Moderator’s Note: This post was authored by Aditya Belwadi, PhD, former Research Scientist II for biomechanics research at the Center for Injury Research and Prevention and Principal Investigator for many projects funded through the Center for Child Injury Prevention Studies (CChIPS). As of December 2019, Dr. Belwadi has left CHOP to pursue his career elsewhere.
Every parent should be aware that their newborn child must be restrained in a rear-facing child restraint system (CRS), whether an infant-only seat or a convertible seat in the rear-facing position, when they come home from the hospital—and, of course, on every subsequent trip in a motor vehicle. What parents may not know, however, is how to approach child passenger safety if their child has a low birth weight and/or is born prematurely, which is typically defined at earlier than 37 weeks.
There are health risks specific to premature or low-birth weight (5.5 pounds or under) infants when placed in a traditional CRS, including an increased risk of oxygen desaturation, apnea and/or bradycardia. The American Academy of Pediatrics (AAP) has more information on these conditions here.
Therefore, safe transportation of preterm and low birth weight infants requires special considerations. Before leaving the hospital, the infant must pass the “car seat test,” where they are seated in a CRS provided by the parents for a specific length of time while his or her breathing, heart rate, and oxygen level are monitored. If deemed necessary, the medical team may recommend a car bed, which allows the infant to lie down while traveling and help to avoid the medical signs listed above. Babies in car beds need to be monitored by an adult other than the driver, and car trips should be limited until the child is medically approved to transition to a traditional rear-facing CRS.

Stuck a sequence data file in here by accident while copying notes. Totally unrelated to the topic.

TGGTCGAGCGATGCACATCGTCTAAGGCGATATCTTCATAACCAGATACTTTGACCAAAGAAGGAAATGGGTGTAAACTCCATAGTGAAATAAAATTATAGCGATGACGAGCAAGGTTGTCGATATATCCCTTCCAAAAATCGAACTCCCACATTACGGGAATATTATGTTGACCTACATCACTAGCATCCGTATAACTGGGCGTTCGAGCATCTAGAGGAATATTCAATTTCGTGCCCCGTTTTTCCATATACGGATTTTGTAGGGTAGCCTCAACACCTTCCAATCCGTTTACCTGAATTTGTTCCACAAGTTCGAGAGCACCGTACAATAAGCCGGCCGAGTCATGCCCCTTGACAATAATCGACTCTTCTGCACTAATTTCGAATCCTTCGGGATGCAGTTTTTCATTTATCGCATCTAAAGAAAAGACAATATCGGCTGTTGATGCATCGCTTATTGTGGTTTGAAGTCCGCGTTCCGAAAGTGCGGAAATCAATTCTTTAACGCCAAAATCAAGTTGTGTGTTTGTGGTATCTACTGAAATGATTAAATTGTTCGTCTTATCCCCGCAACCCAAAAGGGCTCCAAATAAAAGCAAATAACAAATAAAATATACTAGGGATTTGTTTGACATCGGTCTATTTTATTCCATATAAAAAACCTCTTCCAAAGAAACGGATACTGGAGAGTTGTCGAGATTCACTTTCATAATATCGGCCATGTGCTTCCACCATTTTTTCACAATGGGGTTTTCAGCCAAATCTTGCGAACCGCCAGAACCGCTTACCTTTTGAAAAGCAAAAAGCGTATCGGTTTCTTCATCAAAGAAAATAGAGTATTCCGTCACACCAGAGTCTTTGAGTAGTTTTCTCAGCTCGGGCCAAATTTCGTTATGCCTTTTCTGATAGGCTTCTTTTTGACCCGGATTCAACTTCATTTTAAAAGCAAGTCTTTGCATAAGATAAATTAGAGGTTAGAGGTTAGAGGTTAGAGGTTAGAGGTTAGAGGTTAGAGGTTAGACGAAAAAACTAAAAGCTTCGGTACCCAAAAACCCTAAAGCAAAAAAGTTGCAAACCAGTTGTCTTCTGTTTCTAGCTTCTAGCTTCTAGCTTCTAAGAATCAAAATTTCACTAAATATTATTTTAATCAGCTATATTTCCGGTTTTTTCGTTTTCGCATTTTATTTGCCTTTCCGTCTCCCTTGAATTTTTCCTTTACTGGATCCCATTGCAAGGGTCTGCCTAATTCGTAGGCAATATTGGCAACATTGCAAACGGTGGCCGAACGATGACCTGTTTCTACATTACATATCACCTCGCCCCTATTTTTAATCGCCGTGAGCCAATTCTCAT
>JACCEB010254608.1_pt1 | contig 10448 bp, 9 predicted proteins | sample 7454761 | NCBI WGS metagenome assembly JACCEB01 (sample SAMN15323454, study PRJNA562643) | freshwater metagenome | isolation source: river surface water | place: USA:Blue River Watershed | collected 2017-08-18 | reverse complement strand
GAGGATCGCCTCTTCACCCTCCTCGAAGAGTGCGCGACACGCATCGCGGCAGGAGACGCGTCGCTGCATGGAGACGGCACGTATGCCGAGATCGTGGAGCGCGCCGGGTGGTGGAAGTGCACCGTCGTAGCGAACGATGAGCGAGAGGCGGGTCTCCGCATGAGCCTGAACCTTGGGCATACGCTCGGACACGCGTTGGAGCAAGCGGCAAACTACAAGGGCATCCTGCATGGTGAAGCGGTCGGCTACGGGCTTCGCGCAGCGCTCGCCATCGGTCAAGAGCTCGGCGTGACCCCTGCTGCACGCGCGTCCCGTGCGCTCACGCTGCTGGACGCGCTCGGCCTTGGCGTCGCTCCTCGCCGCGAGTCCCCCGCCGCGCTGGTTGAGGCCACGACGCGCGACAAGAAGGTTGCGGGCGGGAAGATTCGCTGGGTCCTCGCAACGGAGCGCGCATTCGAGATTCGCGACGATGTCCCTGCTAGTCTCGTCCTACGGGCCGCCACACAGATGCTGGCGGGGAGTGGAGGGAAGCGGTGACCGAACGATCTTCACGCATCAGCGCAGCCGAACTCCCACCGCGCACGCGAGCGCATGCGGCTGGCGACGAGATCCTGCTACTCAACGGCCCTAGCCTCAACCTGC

So what happens if a preterm or low-birth weight infant passes the car seat test and does not need a car bed? Under Federal Motor Vehicle Safety Standard (FMVSS) 213, a newborn anthropomorphic test device (ATD, or crash test dummy) is used to confirm the safety of commercially available CRS. Although most traditional infant car seats are recommended for children greater than 4 or 5 pounds, the 7.45 pound CAMI newborn ATD is most often used for certification purposes.
With this in mind, a first step in protecting infants of smaller weights is to understand how simulation can be utilized to optimize their safety. Using a combination of real-world sled testing and advanced computational models, we need to systematically evaluate and understand the unique challenges with keeping smaller infants secured in traditional CRS with a 5-point harness. This AAP clinical report authored by the Committee on Injury, Violence, and Poison Prevention and the Committee on Fetus and Newborn provides additional clinical and research implications for restraining premature or low birth weight infants at hospital discharge.
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